The raw numbers are staggering for the streaming service Twitch.tv, which specializes in content that showcases video games and the players who love them: More than 8.5 million daily active users, 1.7 million broadcasters (that is, players), and a top 5 ranking as an Internet traffic generator in the U.S. In 2014, Amazon acquired the service for $970 million. And, perhaps the most impressive number: The business is just five years old.
Matthew DiPietro, Twitch’s senior vice president of marketing, has been there from the start—back when the company had a different name and a different mission. How the business found its niche and came to dominate the new category is a master class in what can happen when marketing meets strategy and focus.
Twitch allows people to watch other people play video games. How did the company know there would be a significant market for that?
Twitch was the brainchild of Emmett Shear. He was one of the co-founders of our original service that launched in 2007: Justin.tv. The idea there was essentially a very broad, live video platform for anybody and everybody to broadcast any kind of video. We had puppy cams and church services, sporting events, music—all kinds of different things across 12 or 13 content communities.
Emmett’s stroke of genius was to look at which communities had the strongest social graphs—which communities looked like they could grow rapidly and organically—and double down on them. That’s what led us to focus on video gaming and becoming Twitch.
Startups constantly iterate, but this sounds different.
That's exactly right. A lot of startups tend to pivot, but we thought of it as strategically finding our focus. From a technology standpoint, Twitch is a very similar product to Justin.tv, a very similar platform, a very similar experience—but it’s a completely different business in that it focuses on a specific consumer base with a high value.
How do your core values translate to your marketing strategy?
My job is to make sure the Twitch brand is known, loved, and used. Our platform helps me achieve that because it’s a platform in which our users can build and create the value for themselves. Everything we do is focused on "How are we helping our broadcasters be successful?" Some of our broadcasters consider fame to be important. Some value the number of viewers. Some are in it for revenue. Twitch is built to be flexible enough for all of these broadcasters to find success on their own terms. They build the value that they consider important—and our marketing strategy is shaped by staying true to that message.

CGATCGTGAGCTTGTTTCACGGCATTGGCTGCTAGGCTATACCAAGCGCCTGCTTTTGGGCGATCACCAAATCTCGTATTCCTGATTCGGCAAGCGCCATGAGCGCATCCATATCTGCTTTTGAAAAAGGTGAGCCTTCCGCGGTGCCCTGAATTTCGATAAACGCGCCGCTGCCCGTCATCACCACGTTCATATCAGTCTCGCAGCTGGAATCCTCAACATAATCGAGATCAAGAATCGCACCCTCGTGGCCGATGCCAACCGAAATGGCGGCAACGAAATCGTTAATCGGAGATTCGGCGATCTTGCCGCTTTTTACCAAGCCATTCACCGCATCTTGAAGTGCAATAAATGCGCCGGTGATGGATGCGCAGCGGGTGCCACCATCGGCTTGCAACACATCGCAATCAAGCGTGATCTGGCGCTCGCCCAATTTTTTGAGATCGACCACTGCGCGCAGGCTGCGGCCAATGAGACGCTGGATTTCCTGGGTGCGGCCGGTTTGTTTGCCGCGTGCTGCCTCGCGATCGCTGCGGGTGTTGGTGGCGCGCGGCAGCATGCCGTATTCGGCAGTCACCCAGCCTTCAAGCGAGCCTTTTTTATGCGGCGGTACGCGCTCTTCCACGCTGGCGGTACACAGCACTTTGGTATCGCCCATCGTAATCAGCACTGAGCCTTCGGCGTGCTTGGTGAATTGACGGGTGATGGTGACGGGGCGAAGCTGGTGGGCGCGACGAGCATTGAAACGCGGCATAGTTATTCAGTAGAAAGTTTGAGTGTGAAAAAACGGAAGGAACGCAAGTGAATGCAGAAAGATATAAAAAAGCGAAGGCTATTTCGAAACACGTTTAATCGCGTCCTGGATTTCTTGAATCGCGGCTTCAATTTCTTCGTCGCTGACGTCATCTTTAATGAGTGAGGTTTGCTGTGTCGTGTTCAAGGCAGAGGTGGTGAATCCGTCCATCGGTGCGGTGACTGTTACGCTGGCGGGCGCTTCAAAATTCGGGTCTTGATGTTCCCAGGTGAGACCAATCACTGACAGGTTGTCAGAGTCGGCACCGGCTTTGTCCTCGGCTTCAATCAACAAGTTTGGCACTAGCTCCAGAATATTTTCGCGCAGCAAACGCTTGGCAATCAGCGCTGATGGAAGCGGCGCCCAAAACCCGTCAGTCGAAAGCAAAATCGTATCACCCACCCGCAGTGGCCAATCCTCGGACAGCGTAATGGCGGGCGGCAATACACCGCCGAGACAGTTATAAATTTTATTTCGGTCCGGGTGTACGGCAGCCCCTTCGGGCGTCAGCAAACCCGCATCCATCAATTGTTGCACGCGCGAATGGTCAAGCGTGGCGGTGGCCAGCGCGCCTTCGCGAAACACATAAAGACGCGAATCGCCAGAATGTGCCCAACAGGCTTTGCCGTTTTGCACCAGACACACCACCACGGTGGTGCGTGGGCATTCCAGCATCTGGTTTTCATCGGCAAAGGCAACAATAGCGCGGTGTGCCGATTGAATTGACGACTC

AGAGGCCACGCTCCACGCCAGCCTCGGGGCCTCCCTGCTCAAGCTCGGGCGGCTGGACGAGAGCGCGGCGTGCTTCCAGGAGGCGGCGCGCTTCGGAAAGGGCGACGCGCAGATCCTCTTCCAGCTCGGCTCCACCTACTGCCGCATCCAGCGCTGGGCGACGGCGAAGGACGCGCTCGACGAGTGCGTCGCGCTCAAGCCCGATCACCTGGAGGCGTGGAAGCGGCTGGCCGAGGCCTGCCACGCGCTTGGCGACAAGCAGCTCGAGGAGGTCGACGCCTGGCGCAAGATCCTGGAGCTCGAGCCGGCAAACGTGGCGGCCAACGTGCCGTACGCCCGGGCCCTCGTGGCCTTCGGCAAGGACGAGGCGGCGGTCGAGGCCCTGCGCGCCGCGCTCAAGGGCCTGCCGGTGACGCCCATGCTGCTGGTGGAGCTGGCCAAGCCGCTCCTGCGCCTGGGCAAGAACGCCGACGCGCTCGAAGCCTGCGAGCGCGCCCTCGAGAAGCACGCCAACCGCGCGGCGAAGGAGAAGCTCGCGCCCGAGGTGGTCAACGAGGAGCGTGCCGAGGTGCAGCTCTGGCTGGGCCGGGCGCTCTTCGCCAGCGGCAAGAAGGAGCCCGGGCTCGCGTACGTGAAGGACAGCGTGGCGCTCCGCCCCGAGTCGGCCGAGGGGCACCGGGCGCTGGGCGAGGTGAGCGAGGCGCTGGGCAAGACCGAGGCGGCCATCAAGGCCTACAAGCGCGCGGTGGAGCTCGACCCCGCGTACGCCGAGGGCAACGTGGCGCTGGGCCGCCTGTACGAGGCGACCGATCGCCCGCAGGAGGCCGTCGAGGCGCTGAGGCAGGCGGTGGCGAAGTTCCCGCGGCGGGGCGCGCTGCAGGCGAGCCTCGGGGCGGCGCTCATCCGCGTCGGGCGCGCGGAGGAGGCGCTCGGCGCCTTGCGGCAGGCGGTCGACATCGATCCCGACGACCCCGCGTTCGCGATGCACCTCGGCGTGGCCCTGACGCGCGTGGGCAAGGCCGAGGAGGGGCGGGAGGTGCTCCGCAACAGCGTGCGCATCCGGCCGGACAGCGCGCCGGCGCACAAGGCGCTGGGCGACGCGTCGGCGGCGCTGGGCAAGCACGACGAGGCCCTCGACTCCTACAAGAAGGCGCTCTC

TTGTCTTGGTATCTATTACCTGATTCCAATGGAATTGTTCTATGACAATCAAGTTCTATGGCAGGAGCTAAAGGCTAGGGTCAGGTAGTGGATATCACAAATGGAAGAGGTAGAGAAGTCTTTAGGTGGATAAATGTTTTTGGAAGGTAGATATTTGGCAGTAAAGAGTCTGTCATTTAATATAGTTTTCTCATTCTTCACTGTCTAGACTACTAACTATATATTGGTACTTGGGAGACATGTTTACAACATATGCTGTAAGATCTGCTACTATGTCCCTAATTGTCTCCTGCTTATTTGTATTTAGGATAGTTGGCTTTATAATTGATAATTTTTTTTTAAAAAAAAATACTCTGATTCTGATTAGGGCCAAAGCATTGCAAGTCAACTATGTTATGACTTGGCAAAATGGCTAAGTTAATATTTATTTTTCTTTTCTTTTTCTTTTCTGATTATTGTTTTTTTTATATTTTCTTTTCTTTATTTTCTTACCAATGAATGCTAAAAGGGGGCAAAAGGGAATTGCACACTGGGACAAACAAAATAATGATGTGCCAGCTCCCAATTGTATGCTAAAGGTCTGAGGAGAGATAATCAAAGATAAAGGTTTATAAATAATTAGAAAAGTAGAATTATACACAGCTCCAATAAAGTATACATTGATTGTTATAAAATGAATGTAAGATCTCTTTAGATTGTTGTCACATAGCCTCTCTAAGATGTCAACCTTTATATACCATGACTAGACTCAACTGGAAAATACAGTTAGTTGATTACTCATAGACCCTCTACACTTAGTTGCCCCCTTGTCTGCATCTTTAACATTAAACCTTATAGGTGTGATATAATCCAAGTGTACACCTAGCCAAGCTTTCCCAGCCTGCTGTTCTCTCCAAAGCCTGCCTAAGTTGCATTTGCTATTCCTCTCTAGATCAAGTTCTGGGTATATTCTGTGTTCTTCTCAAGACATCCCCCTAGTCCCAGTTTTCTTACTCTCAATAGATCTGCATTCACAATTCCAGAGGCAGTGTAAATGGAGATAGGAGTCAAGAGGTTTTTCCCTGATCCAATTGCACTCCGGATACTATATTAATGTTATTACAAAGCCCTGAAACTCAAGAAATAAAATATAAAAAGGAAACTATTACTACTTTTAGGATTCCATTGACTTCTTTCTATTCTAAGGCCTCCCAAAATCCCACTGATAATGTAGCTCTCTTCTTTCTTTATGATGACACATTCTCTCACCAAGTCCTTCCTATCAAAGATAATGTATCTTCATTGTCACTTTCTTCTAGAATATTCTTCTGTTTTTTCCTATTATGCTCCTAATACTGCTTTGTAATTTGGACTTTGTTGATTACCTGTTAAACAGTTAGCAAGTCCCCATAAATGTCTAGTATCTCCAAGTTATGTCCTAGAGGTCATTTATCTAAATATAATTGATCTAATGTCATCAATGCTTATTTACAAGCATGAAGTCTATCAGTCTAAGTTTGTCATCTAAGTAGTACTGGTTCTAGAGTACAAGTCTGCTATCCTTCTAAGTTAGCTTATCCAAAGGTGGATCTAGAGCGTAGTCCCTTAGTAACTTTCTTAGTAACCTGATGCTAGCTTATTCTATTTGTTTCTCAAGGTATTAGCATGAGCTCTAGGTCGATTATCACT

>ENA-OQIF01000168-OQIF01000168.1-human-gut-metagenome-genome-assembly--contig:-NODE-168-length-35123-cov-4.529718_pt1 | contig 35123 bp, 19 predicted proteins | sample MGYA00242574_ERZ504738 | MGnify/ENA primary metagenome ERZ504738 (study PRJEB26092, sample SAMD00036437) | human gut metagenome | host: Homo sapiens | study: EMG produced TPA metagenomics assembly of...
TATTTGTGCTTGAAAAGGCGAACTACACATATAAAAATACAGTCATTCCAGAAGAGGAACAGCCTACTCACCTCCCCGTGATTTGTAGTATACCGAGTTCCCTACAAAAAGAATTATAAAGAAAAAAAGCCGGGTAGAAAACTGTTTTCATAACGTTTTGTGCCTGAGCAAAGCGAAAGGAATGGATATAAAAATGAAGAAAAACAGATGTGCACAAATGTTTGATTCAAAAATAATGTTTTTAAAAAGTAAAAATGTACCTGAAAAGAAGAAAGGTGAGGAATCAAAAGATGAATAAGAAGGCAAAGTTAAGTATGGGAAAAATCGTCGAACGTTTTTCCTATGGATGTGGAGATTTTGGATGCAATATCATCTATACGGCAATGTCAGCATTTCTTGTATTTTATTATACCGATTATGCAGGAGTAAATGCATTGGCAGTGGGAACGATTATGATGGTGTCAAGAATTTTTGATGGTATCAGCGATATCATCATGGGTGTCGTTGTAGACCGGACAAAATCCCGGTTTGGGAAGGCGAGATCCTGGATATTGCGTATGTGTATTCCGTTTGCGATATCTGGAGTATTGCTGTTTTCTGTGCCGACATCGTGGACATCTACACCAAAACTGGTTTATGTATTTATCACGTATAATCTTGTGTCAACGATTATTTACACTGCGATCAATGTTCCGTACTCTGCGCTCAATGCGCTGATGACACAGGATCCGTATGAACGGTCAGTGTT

How do you adapt to a marketing ecosystem that is continuously evolving?
You have to pay very, very close attention to where your customers are. The classic example is the rise of mobile over the past ten years. Facebook, Twitter, etc. all started as online services that people accessed from their computers. Now they're upwards of 50-60-70-plus percent mobile, which is simply the primary way through which people consume entertainment and experiences. There were a lot of companies over the last ten years that didn’t understand this in a really visceral way. You have to build your platforms and your experiences and your entertainment for a media consumption world that is largely out of your control.
At Twitch, that complicated things because we have web experience, mobile experience on android and iOS, but we also have several experiences via various platforms—PS4, Fire TV, etc. And trying to build those products in a way that is native to that particular device but also true to the core experience is a big challenge, but it's a crucial one to tackle.
Twitch has been so successful so fast. What keeps you up at night?
When you get a lot more resources and a lot more people, sometimes a company can become tempted to stray from its original mission. You have to stay true to your community and the path that created success in the first place. Fortunately, we have been very adept at doing this.
How do you avoid that temptation when it comes to marketing?
By staying on strategy and knowing what a strategy really is. I hear marketers talk about social media as if it’s a strategy. It’s not. It’s a tool that can potentially be used to implement a strategy. So are email and brand marketing and performance marketing. When you pair those tools with the appropriate strategy, it starts to become fairly obvious how to best utilize new technologies or services. Strategy becomes your most important guide.
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This article was created and commissioned by SteelHouse, and the views expressed are their own.